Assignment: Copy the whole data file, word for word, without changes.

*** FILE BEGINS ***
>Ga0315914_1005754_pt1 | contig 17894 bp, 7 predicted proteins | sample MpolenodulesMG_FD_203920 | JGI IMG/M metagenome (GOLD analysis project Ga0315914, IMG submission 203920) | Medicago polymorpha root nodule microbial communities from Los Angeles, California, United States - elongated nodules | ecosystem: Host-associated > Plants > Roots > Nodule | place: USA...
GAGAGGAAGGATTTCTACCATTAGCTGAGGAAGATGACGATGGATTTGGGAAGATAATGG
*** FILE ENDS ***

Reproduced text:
>Ga0315914_1005754_pt1 | contig 17894 bp, 7 predicted proteins | sample MpolenodulesMG_FD_203920 | JGI IMG/M metagenome (GOLD analysis project Ga0315914, IMG submission 203920) | Medicago polymorpha root nodule microbial communities from Los Angeles, California, United States - elongated nodules | ecosystem: Host-associated > Plants > Roots > Nodule | place: USA...
GAGAGGAAGGATTTCTACCATTAGCTGAGGAAGATGACGATGGATTTGGGAAGATAATGG